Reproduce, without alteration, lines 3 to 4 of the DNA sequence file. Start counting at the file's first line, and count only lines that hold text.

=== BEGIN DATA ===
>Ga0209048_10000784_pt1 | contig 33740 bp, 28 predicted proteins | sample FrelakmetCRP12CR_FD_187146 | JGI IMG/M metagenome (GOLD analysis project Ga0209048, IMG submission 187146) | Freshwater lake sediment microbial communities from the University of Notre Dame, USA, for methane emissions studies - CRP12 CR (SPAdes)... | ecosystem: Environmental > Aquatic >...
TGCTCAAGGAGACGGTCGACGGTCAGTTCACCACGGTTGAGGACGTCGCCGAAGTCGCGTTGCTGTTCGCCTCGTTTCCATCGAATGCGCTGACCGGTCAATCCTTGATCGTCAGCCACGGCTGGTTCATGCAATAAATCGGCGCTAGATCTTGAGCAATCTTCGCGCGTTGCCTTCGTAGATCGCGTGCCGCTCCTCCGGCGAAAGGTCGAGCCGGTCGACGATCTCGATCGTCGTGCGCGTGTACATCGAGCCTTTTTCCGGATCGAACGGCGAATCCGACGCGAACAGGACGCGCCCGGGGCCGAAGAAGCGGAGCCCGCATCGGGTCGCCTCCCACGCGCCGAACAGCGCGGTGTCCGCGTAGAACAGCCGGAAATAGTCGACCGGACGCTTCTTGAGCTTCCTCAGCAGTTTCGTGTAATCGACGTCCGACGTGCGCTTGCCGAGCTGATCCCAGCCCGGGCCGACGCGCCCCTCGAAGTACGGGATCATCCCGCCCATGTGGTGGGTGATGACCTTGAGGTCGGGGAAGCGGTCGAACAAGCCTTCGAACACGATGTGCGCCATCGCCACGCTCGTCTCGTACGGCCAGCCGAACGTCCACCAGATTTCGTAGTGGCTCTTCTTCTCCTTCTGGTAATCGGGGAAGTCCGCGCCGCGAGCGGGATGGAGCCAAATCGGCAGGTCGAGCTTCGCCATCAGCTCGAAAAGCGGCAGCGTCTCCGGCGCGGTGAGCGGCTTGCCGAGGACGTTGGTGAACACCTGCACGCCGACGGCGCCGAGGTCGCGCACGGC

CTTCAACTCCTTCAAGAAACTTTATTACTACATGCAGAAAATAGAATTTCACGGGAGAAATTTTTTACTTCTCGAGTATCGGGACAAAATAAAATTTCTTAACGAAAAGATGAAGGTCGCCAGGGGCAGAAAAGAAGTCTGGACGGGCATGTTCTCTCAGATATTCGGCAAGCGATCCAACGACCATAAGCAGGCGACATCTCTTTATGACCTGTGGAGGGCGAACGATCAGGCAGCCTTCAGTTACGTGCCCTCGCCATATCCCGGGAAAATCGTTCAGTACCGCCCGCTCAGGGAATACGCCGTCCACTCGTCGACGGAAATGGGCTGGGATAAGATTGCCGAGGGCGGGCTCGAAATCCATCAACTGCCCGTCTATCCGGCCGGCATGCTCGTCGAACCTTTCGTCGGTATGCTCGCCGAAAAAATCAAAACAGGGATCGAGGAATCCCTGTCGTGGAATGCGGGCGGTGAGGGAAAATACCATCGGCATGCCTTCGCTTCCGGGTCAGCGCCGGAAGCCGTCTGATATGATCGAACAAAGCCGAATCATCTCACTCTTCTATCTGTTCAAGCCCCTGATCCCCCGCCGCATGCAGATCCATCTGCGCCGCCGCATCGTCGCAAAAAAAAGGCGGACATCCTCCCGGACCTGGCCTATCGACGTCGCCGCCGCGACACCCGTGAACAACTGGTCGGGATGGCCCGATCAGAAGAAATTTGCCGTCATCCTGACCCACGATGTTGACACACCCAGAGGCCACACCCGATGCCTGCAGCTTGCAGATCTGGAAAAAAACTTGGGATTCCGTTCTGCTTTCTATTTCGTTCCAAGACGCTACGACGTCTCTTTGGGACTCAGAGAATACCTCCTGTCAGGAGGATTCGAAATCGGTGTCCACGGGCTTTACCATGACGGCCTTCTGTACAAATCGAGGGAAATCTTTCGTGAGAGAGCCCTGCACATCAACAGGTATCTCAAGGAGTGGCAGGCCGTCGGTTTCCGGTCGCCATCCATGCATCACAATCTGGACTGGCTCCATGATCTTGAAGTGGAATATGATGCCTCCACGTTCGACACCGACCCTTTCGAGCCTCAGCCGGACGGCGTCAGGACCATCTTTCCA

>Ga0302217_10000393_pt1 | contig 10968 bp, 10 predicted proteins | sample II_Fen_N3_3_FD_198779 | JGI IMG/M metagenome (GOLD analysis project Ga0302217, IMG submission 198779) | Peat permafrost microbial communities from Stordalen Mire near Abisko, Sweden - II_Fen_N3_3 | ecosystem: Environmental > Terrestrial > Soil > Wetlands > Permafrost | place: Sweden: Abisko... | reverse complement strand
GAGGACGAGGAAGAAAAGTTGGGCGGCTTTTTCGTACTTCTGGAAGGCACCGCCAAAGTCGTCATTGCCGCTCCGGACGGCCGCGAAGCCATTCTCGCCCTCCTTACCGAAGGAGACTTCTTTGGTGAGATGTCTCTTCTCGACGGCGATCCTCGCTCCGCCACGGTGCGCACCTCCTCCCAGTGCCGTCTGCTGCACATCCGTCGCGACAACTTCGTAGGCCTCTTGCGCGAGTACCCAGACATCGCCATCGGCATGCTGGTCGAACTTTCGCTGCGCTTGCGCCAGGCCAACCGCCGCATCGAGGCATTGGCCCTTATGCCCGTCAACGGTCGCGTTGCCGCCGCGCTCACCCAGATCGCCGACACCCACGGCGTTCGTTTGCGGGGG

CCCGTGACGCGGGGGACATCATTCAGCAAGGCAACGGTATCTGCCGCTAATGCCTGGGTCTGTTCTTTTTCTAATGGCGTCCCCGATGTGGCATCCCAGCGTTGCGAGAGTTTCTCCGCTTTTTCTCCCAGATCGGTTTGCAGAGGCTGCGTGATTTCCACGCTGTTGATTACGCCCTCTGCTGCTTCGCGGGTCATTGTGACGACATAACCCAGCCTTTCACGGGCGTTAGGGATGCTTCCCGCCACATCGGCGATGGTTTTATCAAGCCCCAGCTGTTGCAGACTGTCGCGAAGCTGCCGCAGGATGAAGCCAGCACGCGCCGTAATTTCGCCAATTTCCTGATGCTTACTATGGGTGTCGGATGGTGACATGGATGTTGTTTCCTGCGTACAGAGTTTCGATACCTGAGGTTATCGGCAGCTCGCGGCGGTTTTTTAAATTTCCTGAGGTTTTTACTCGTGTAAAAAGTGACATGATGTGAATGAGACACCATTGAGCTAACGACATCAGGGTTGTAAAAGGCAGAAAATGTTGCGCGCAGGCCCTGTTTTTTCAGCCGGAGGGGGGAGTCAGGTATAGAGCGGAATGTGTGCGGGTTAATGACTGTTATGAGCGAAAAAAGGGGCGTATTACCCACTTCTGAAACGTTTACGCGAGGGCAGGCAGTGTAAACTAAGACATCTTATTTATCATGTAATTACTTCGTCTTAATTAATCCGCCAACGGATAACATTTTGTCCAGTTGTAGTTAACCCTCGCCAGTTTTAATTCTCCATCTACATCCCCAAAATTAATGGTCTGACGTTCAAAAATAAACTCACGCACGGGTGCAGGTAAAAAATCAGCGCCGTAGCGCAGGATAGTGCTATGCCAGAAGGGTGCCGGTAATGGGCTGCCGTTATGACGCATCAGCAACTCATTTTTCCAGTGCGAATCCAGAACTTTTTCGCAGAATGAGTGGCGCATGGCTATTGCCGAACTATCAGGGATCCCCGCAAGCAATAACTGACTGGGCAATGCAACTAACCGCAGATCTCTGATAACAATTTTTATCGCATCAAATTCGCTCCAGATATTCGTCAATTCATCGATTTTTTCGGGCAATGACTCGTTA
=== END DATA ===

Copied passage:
CTTCAACTCCTTCAAGAAACTTTATTACTACATGCAGAAAATAGAATTTCACGGGAGAAATTTTTTACTTCTCGAGTATCGGGACAAAATAAAATTTCTTAACGAAAAGATGAAGGTCGCCAGGGGCAGAAAAGAAGTCTGGACGGGCATGTTCTCTCAGATATTCGGCAAGCGATCCAACGACCATAAGCAGGCGACATCTCTTTATGACCTGTGGAGGGCGAACGATCAGGCAGCCTTCAGTTACGTGCCCTCGCCATATCCCGGGAAAATCGTTCAGTACCGCCCGCTCAGGGAATACGCCGTCCACTCGTCGACGGAAATGGGCTGGGATAAGATTGCCGAGGGCGGGCTCGAAATCCATCAACTGCCCGTCTATCCGGCCGGCATGCTCGTCGAACCTTTCGTCGGTATGCTCGCCGAAAAAATCAAAACAGGGATCGAGGAATCCCTGTCGTGGAATGCGGGCGGTGAGGGAAAATACCATCGGCATGCCTTCGCTTCCGGGTCAGCGCCGGAAGCCGTCTGATATGATCGAACAAAGCCGAATCATCTCACTCTTCTATCTGTTCAAGCCCCTGATCCCCCGCCGCATGCAGATCCATCTGCGCCGCCGCATCGTCGCAAAAAAAAGGCGGACATCCTCCCGGACCTGGCCTATCGACGTCGCCGCCGCGACACCCGTGAACAACTGGTCGGGATGGCCCGATCAGAAGAAATTTGCCGTCATCCTGACCCACGATGTTGACACACCCAGAGGCCACACCCGATGCCTGCAGCTTGCAGATCTGGAAAAAAACTTGGGATTCCGTTCTGCTTTCTATTTCGTTCCAAGACGCTACGACGTCTCTTTGGGACTCAGAGAATACCTCCTGTCAGGAGGATTCGAAATCGGTGTCCACGGGCTTTACCATGACGGCCTTCTGTACAAATCGAGGGAAATCTTTCGTGAGAGAGCCCTGCACATCAACAGGTATCTCAAGGAGTGGCAGGCCGTCGGTTTCCGGTCGCCATCCATGCATCACAATCTGGACTGGCTCCATGATCTTGAAGTGGAATATGATGCCTCCACGTTCGACACCGACCCTTTCGAGCCTCAGCCGGACGGCGTCAGGACCATCTTTCCA

>Ga0302217_10000393_pt1 | contig 10968 bp, 10 predicted proteins | sample II_Fen_N3_3_FD_198779 | JGI IMG/M metagenome (GOLD analysis project Ga0302217, IMG submission 198779) | Peat permafrost microbial communities from Stordalen Mire near Abisko, Sweden - II_Fen_N3_3 | ecosystem: Environmental > Terrestrial > Soil > Wetlands > Permafrost | place: Sweden: Abisko... | reverse complement strand